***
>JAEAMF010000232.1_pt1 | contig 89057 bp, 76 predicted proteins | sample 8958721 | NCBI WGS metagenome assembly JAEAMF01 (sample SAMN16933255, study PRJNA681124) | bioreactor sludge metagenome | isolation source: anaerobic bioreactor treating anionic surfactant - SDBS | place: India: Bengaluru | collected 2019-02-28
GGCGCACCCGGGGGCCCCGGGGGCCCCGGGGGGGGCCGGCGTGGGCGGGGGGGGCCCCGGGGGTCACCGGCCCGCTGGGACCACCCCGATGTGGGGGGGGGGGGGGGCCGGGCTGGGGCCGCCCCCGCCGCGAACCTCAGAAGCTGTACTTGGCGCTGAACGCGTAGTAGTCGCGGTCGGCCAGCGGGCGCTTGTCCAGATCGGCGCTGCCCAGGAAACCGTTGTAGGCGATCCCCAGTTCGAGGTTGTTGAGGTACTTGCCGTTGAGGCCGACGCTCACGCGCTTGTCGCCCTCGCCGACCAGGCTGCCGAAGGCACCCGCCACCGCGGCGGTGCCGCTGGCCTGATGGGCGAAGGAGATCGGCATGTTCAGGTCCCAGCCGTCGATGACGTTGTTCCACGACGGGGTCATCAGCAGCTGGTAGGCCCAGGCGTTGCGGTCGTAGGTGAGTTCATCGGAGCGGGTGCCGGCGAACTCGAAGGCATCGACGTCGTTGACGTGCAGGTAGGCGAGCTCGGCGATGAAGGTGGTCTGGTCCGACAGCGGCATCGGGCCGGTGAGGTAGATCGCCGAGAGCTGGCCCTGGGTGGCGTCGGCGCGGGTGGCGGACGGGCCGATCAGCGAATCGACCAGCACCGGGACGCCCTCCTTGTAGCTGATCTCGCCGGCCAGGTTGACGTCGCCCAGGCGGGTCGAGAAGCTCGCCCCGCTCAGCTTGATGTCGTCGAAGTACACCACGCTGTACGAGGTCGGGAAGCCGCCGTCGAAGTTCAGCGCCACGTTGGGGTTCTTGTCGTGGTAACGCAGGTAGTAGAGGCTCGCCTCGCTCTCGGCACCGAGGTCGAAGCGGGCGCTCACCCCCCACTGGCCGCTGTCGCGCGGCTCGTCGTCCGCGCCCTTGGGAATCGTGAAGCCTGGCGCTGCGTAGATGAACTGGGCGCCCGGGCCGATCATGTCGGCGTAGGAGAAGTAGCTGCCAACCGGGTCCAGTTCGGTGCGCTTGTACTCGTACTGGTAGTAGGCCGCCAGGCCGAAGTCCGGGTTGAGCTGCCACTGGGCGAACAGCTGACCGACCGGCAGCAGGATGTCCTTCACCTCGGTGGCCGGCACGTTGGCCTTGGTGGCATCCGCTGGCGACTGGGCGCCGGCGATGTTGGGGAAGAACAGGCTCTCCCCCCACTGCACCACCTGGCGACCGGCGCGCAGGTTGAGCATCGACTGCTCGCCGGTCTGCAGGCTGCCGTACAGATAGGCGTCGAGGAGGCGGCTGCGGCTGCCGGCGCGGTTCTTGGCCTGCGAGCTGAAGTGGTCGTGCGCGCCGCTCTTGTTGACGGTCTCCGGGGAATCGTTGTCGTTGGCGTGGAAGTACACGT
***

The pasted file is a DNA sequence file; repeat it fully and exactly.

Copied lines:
>JAEAMF010000232.1_pt1 | contig 89057 bp, 76 predicted proteins | sample 8958721 | NCBI WGS metagenome assembly JAEAMF01 (sample SAMN16933255, study PRJNA681124) | bioreactor sludge metagenome | isolation source: anaerobic bioreactor treating anionic surfactant - SDBS | place: India: Bengaluru | collected 2019-02-28
GGCGCACCCGGGGGCCCCGGGGGCCCCGGGGGGGGCCGGCGTGGGCGGGGGGGGCCCCGGGGGTCACCGGCCCGCTGGGACCACCCCGATGTGGGGGGGGGGGGGGGCCGGGCTGGGGCCGCCCCCGCCGCGAACCTCAGAAGCTGTACTTGGCGCTGAACGCGTAGTAGTCGCGGTCGGCCAGCGGGCGCTTGTCCAGATCGGCGCTGCCCAGGAAACCGTTGTAGGCGATCCCCAGTTCGAGGTTGTTGAGGTACTTGCCGTTGAGGCCGACGCTCACGCGCTTGTCGCCCTCGCCGACCAGGCTGCCGAAGGCACCCGCCACCGCGGCGGTGCCGCTGGCCTGATGGGCGAAGGAGATCGGCATGTTCAGGTCCCAGCCGTCGATGACGTTGTTCCACGACGGGGTCATCAGCAGCTGGTAGGCCCAGGCGTTGCGGTCGTAGGTGAGTTCATCGGAGCGGGTGCCGGCGAACTCGAAGGCATCGACGTCGTTGACGTGCAGGTAGGCGAGCTCGGCGATGAAGGTGGTCTGGTCCGACAGCGGCATCGGGCCGGTGAGGTAGATCGCCGAGAGCTGGCCCTGGGTGGCGTCGGCGCGGGTGGCGGACGGGCCGATCAGCGAATCGACCAGCACCGGGACGCCCTCCTTGTAGCTGATCTCGCCGGCCAGGTTGACGTCGCCCAGGCGGGTCGAGAAGCTCGCCCCGCTCAGCTTGATGTCGTCGAAGTACACCACGCTGTACGAGGTCGGGAAGCCGCCGTCGAAGTTCAGCGCCACGTTGGGGTTCTTGTCGTGGTAACGCAGGTAGTAGAGGCTCGCCTCGCTCTCGGCACCGAGGTCGAAGCGGGCGCTCACCCCCCACTGGCCGCTGTCGCGCGGCTCGTCGTCCGCGCCCTTGGGAATCGTGAAGCCTGGCGCTGCGTAGATGAACTGGGCGCCCGGGCCGATCATGTCGGCGTAGGAGAAGTAGCTGCCAACCGGGTCCAGTTCGGTGCGCTTGTACTCGTACTGGTAGTAGGCCGCCAGGCCGAAGTCCGGGTTGAGCTGCCACTGGGCGAACAGCTGACCGACCGGCAGCAGGATGTCCTTCACCTCGGTGGCCGGCACGTTGGCCTTGGTGGCATCCGCTGGCGACTGGGCGCCGGCGATGTTGGGGAAGAACAGGCTCTCCCCCCACTGCACCACCTGGCGACCGGCGCGCAGGTTGAGCATCGACTGCTCGCCGGTCTGCAGGCTGCCGTACAGATAGGCGTCGAGGAGGCGGCTGCGGCTGCCGGCGCGGTTCTTGGCCTGCGAGCTGAAGTGGTCGTGCGCGCCGCTCTTGTTGACGGTCTCCGGGGAATCGTTGTCGTTGGCGTGGAAGTACACGT